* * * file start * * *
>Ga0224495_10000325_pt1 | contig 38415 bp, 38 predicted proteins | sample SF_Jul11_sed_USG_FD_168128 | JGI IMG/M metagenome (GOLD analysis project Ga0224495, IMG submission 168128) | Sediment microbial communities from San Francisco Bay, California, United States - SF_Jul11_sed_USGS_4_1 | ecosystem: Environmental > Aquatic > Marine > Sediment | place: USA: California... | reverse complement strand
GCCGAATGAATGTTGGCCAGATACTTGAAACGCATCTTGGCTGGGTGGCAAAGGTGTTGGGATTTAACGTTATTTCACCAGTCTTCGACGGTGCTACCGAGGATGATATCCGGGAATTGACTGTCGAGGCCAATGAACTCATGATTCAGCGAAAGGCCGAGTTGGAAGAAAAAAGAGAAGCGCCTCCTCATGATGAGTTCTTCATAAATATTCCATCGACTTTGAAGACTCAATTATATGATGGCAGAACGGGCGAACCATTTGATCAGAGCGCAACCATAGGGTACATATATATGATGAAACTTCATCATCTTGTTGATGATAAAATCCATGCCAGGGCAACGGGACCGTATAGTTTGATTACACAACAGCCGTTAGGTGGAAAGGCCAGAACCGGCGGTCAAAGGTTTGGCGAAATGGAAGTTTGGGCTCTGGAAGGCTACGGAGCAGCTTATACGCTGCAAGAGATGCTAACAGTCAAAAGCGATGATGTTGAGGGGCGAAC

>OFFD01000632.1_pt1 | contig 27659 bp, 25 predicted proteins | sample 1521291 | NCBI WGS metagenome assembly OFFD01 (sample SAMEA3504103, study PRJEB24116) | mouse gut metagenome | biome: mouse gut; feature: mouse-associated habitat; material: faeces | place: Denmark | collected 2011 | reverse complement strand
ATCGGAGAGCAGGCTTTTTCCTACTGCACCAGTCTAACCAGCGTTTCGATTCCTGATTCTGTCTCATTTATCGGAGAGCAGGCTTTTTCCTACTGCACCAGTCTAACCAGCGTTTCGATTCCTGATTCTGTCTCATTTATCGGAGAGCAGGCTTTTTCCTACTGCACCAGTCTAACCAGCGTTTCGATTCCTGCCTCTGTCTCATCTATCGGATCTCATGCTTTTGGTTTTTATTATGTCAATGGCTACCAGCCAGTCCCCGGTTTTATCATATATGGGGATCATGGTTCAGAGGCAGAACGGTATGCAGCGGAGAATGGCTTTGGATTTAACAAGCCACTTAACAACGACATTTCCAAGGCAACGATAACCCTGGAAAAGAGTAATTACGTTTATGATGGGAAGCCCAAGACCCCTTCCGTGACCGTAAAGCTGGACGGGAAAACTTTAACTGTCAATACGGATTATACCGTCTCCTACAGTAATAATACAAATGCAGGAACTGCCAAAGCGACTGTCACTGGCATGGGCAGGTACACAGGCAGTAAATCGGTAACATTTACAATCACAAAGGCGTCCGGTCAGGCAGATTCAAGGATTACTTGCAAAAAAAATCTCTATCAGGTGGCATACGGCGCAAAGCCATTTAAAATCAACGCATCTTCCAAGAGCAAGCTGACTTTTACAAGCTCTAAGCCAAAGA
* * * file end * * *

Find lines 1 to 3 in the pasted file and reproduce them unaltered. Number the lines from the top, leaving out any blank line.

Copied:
>Ga0224495_10000325_pt1 | contig 38415 bp, 38 predicted proteins | sample SF_Jul11_sed_USG_FD_168128 | JGI IMG/M metagenome (GOLD analysis project Ga0224495, IMG submission 168128) | Sediment microbial communities from San Francisco Bay, California, United States - SF_Jul11_sed_USGS_4_1 | ecosystem: Environmental > Aquatic > Marine > Sediment | place: USA: California... | reverse complement strand
GCCGAATGAATGTTGGCCAGATACTTGAAACGCATCTTGGCTGGGTGGCAAAGGTGTTGGGATTTAACGTTATTTCACCAGTCTTCGACGGTGCTACCGAGGATGATATCCGGGAATTGACTGTCGAGGCCAATGAACTCATGATTCAGCGAAAGGCCGAGTTGGAAGAAAAAAGAGAAGCGCCTCCTCATGATGAGTTCTTCATAAATATTCCATCGACTTTGAAGACTCAATTATATGATGGCAGAACGGGCGAACCATTTGATCAGAGCGCAACCATAGGGTACATATATATGATGAAACTTCATCATCTTGTTGATGATAAAATCCATGCCAGGGCAACGGGACCGTATAGTTTGATTACACAACAGCCGTTAGGTGGAAAGGCCAGAACCGGCGGTCAAAGGTTTGGCGAAATGGAAGTTTGGGCTCTGGAAGGCTACGGAGCAGCTTATACGCTGCAAGAGATGCTAACAGTCAAAAGCGATGATGTTGAGGGGCGAAC

>OFFD01000632.1_pt1 | contig 27659 bp, 25 predicted proteins | sample 1521291 | NCBI WGS metagenome assembly OFFD01 (sample SAMEA3504103, study PRJEB24116) | mouse gut metagenome | biome: mouse gut; feature: mouse-associated habitat; material: faeces | place: Denmark | collected 2011 | reverse complement strand